Is Hepatitis B Curable?

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Hepatitis B is one of the three common hepatitis viruses. In recent years, one of the other common hepatitis viruses—hepatitis C—has become curable. This has radically changed the disease and the lives of people with hepatitis C infection. But hepatitis C and hepatitis B are very different viruses. So, can hepatitis B be cured? Here is a look at the natural course of hepatitis B infection and hepatitis B treatment options.

Acute Hepatitis B Treatment

Both hepatitis B and hepatitis C have an acute phase. This is when the infection initially occurs. In both cases, most people don’t have any symptoms or realize they are sick. While acute hepatitis C infection almost never clears, hepatitis B usually clears after the acute phase. The majority of adults with hepatitis B will recover completely after the acute infection. This is similar to many other viral infections.

Since most people don’t realize they have acute hepatitis B, they don’t receive any treatment. About 95% of adults will clear it and may not even know about the infection. If you do find out you have acute hepatitis B, you usually don’t need medicines. Your doctor may recommend supportive measures including:

  • Drinking plenty of fluids

  • Eating a balanced diet to optimize nutrition

  • Resting

  • Not drinking alcohol or using drugs, as these are processed through your liver

If the infection is severe, you may need medicine to prevent complications. Your doctor may also recommend hospital care.

Chronic Hepatitis B Treatment

Both hepatitis B and hepatitis C have a chronic phase. Hepatitis C almost always progresses to a chronic infection; hepatitis B usually does not become chronic in adults. However, most babies who contract the virus from their mothers will develop chronic hepatitis B. When hepatitis B infection becomes chronic, it is not curable. People with chronic hepatitis B typically need lifelong treatment.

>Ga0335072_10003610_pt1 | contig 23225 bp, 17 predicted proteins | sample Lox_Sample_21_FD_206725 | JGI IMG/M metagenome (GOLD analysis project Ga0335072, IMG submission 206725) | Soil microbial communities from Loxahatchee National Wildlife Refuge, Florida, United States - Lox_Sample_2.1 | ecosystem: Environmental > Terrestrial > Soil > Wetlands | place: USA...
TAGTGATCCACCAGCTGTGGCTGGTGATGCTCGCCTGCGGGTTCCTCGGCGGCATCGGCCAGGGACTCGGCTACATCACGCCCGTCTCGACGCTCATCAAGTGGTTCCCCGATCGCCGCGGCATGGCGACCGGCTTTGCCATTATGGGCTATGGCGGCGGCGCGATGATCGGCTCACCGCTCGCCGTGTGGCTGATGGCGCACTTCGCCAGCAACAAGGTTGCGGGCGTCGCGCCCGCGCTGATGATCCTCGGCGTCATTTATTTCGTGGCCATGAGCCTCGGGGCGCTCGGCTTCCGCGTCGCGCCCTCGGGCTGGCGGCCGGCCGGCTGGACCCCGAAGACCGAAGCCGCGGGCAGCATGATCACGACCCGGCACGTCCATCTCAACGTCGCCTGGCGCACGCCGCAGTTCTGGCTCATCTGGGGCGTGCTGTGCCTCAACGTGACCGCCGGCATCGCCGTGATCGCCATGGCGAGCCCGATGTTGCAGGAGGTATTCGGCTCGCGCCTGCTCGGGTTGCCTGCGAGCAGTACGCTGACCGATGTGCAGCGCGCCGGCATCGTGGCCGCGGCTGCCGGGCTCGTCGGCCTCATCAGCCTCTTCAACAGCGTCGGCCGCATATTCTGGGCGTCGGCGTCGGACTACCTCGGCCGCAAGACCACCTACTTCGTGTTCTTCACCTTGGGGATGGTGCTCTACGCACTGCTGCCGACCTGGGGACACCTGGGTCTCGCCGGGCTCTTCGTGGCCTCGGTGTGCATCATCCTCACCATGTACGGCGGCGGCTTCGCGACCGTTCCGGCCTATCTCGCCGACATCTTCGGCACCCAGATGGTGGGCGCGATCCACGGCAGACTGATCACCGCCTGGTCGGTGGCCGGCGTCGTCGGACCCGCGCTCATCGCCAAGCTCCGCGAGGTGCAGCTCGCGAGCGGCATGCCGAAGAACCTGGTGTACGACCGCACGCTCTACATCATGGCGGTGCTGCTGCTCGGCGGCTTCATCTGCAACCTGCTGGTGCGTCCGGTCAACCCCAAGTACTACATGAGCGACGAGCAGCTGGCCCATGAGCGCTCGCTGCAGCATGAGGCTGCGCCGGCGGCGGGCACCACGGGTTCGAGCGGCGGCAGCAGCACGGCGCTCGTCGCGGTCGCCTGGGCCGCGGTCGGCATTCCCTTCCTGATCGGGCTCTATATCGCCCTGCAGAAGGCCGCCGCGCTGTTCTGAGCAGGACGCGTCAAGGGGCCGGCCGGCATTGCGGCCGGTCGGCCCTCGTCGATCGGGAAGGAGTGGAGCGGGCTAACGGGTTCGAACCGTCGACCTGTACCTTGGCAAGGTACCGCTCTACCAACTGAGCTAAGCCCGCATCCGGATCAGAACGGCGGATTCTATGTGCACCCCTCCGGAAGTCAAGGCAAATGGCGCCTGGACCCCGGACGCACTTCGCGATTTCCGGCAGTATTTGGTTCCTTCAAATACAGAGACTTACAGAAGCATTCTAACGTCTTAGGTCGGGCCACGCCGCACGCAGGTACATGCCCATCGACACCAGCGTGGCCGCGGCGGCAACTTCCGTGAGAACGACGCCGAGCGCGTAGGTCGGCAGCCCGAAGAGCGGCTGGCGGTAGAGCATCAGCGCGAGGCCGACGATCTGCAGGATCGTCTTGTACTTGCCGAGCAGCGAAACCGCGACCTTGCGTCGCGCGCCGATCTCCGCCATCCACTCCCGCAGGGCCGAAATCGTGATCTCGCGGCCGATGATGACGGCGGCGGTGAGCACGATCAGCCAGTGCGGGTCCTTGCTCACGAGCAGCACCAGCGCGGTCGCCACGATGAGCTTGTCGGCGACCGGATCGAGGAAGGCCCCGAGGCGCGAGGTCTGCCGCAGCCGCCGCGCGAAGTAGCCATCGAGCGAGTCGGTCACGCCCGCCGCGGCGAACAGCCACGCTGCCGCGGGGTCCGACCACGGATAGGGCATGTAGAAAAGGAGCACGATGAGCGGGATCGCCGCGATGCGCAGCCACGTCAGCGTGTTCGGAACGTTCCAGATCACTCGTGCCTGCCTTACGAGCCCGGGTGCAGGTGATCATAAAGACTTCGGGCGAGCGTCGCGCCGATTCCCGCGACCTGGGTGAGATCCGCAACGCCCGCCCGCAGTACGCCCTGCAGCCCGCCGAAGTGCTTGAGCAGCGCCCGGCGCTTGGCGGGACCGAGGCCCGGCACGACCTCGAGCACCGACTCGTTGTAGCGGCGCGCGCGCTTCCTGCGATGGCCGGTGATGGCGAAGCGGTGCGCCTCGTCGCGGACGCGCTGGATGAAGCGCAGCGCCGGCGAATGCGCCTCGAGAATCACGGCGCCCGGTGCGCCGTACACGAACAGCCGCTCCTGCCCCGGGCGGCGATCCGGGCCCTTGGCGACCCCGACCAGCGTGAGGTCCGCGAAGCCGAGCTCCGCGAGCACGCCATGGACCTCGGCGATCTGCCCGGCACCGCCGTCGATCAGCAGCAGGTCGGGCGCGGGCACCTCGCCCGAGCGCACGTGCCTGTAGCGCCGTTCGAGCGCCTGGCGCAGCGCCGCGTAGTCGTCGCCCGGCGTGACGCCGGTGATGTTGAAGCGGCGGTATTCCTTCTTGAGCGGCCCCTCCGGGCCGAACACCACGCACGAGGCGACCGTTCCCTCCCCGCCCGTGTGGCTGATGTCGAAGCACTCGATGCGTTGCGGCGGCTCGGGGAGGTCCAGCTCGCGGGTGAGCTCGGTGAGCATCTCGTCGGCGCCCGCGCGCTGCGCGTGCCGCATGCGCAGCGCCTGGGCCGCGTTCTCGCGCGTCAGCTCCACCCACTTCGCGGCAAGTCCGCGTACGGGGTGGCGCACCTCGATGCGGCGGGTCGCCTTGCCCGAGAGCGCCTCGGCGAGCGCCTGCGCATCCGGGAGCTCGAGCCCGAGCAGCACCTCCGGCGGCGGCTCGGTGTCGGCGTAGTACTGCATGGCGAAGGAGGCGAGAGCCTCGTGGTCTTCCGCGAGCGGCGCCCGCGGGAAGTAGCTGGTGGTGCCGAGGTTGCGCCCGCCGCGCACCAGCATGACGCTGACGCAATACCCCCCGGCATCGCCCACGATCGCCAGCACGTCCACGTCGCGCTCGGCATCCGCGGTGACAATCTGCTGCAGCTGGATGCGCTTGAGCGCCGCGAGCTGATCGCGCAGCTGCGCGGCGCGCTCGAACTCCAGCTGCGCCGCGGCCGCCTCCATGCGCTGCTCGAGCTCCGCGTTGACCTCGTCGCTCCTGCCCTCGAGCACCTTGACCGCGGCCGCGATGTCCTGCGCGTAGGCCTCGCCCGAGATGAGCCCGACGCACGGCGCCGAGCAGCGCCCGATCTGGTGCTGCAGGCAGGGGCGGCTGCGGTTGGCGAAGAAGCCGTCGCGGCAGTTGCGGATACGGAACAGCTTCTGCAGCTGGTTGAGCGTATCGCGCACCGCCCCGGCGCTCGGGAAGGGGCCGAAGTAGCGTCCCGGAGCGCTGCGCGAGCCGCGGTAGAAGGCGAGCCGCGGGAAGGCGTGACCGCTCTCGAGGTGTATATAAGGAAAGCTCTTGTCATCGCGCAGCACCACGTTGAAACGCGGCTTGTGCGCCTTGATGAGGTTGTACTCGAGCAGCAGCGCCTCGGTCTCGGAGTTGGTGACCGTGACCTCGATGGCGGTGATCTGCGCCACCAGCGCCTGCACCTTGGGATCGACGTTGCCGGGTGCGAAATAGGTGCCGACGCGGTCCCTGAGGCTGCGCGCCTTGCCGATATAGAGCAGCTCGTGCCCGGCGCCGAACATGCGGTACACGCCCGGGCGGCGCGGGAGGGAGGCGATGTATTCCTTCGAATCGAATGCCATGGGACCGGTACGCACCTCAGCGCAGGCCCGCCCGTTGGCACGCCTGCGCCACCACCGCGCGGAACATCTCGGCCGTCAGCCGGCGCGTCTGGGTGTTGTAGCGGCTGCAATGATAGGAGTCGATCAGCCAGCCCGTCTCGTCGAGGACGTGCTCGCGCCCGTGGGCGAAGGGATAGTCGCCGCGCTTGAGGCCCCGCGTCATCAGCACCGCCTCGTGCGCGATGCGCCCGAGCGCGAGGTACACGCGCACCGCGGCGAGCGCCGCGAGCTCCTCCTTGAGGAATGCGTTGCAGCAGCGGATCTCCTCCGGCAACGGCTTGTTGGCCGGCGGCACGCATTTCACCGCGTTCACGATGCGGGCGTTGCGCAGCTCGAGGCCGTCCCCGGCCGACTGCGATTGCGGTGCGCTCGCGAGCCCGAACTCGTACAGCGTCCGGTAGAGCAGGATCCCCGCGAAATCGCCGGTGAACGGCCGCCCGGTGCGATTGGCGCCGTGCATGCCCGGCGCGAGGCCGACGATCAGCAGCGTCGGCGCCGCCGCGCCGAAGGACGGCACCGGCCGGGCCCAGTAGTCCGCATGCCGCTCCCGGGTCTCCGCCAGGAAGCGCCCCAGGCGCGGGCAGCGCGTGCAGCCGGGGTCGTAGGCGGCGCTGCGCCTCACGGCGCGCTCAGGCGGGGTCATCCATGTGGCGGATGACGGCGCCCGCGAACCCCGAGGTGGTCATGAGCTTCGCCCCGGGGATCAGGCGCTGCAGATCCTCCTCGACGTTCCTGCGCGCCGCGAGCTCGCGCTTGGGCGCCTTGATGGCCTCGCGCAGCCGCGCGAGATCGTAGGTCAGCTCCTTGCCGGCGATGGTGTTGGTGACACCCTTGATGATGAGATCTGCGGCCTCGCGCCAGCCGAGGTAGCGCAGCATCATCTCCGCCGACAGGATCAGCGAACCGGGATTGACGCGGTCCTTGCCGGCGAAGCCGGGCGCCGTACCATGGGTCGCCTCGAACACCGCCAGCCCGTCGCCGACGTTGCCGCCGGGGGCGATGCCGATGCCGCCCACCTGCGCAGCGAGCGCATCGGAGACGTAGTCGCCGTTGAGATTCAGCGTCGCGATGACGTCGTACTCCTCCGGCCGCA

The first step in getting the right treatment for chronic hepatitis B is seeing a liver specialist—or hepatologist. Other doctors who treat hepatitis B include infectious disease doctors, gastroenterologists, and internists. It’s important to see someone with expertise in hepatitis B. Frequent monitoring is necessary to follow your liver’s health and decide when it is time to treat. Treatment is generally most effective when there are signs of active liver disease.

Antiviral Medicines for Hepatitis B

Antiviral medicines for hepatitis B slow down or stop viral reproduction. Fewer viruses mean less liver damage. Antivirals are potent drugs that can significantly reduce the risk of liver damage. But they usually can’t clear the virus the way hepatitis C medicines can. Hepatitis B antivirals only work while you are taking them. This means you may need these medicines for the rest of your life. Fortunately, they all come as pills you take once a day.

First-line antiviral medicines for hepatitis B include:

  • Entecavir (Baraclude)

  • Tenofovir alafenamide (Vemlidy)

  • Tenofovir disoproxil (Viread)

Second-line antiviral medicines for hepatitis B include:

  • Adefovir dipivoxil (Hepsera)

  • Lamivudine (Epivir-HBV, Heptodin, Zeffix)

  • Telbivudine (Sebivo, Tyzeka)

Interferons for Hepatitis B

Interferons are immune modulators. They stimulate the immune system to fight infection. Your body naturally makes interferons. However, interferon drugs are man-made versions doctors can give as an injection. There are two for hepatitis B:

  • Pegylated interferon (Pegasys), which is a weekly injection and a first-line treatment

  • Interferon alpha (Intron A), which is an older product that is not a preferred treatment

Interferons have significant side effects, including fatigue, flu-like symptoms, headache, nausea, and fever with chills and shaking. About half of people who take interferons will have these side effects.

End-Stage Liver Disease Treatment

Chronic hepatitis B can eventually lead to serious liver problems. This includes cirrhosis, liver cancer, and liver failure. When hepatitis B causes end-stage liver disease, a liver transplant is the only effective treatment.

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Medical Reviewer: William C. Lloyd III, MD, FACS
Last Review Date: 2021 Jun 3
THIS TOOL DOES NOT PROVIDE MEDICAL ADVICE. It is intended for informational purposes only. It is not a substitute for professional medical advice, diagnosis or treatment. Never ignore professional medical advice in seeking treatment because of something you have read on the site. If you think you may have a medical emergency, immediately call your doctor or dial 911.
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